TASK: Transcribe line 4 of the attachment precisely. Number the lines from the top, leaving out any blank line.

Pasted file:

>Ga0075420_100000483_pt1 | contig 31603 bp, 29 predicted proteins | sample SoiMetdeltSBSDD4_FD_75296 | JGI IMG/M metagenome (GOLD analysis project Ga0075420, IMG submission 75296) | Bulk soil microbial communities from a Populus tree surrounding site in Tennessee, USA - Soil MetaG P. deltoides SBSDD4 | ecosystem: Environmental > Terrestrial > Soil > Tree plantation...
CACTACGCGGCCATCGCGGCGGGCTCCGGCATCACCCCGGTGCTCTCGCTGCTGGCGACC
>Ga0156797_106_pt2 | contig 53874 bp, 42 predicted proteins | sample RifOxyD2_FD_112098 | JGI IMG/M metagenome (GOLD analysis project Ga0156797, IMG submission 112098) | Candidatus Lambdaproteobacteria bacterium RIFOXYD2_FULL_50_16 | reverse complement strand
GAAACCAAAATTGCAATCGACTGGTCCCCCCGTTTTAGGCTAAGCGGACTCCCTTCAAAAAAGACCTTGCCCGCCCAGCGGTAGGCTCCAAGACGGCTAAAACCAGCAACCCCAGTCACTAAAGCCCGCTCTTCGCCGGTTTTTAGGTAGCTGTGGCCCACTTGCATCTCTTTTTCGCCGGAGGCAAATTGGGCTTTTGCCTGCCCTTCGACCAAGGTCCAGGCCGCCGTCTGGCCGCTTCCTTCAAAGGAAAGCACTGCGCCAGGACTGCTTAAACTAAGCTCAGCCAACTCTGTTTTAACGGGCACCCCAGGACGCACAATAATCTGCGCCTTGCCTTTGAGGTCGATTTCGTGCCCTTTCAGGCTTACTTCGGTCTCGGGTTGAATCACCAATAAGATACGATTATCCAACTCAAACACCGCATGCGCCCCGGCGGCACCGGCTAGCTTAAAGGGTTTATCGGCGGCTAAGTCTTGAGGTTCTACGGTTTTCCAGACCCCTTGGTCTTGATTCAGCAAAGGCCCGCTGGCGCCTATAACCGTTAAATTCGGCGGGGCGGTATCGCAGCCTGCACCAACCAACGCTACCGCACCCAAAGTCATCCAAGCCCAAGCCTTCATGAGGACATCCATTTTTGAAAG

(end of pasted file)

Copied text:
GAAACCAAAATTGCAATCGACTGGTCCCCCCGTTTTAGGCTAAGCGGACTCCCTTCAAAAAAGACCTTGCCCGCCCAGCGGTAGGCTCCAAGACGGCTAAAACCAGCAACCCCAGTCACTAAAGCCCGCTCTTCGCCGGTTTTTAGGTAGCTGTGGCCCACTTGCATCTCTTTTTCGCCGGAGGCAAATTGGGCTTTTGCCTGCCCTTCGACCAAGGTCCAGGCCGCCGTCTGGCCGCTTCCTTCAAAGGAAAGCACTGCGCCAGGACTGCTTAAACTAAGCTCAGCCAACTCTGTTTTAACGGGCACCCCAGGACGCACAATAATCTGCGCCTTGCCTTTGAGGTCGATTTCGTGCCCTTTCAGGCTTACTTCGGTCTCGGGTTGAATCACCAATAAGATACGATTATCCAACTCAAACACCGCATGCGCCCCGGCGGCACCGGCTAGCTTAAAGGGTTTATCGGCGGCTAAGTCTTGAGGTTCTACGGTTTTCCAGACCCCTTGGTCTTGATTCAGCAAAGGCCCGCTGGCGCCTATAACCGTTAAATTCGGCGGGGCGGTATCGCAGCCTGCACCAACCAACGCTACCGCACCCAAAGTCATCCAAGCCCAAGCCTTCATGAGGACATCCATTTTTGAAAG